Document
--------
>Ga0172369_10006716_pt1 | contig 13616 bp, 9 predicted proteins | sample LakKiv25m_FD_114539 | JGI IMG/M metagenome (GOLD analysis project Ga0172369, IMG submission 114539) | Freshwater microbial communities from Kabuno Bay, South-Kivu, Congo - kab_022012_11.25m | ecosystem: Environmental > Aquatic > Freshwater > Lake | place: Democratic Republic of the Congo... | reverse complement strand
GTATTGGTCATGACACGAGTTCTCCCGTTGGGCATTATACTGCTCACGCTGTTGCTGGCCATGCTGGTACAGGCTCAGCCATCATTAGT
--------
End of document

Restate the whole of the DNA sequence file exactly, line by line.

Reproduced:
>Ga0172369_10006716_pt1 | contig 13616 bp, 9 predicted proteins | sample LakKiv25m_FD_114539 | JGI IMG/M metagenome (GOLD analysis project Ga0172369, IMG submission 114539) | Freshwater microbial communities from Kabuno Bay, South-Kivu, Congo - kab_022012_11.25m | ecosystem: Environmental > Aquatic > Freshwater > Lake | place: Democratic Republic of the Congo... | reverse complement strand
GTATTGGTCATGACACGAGTTCTCCCGTTGGGCATTATACTGCTCACGCTGTTGCTGGCCATGCTGGTACAGGCTCAGCCATCATTAGT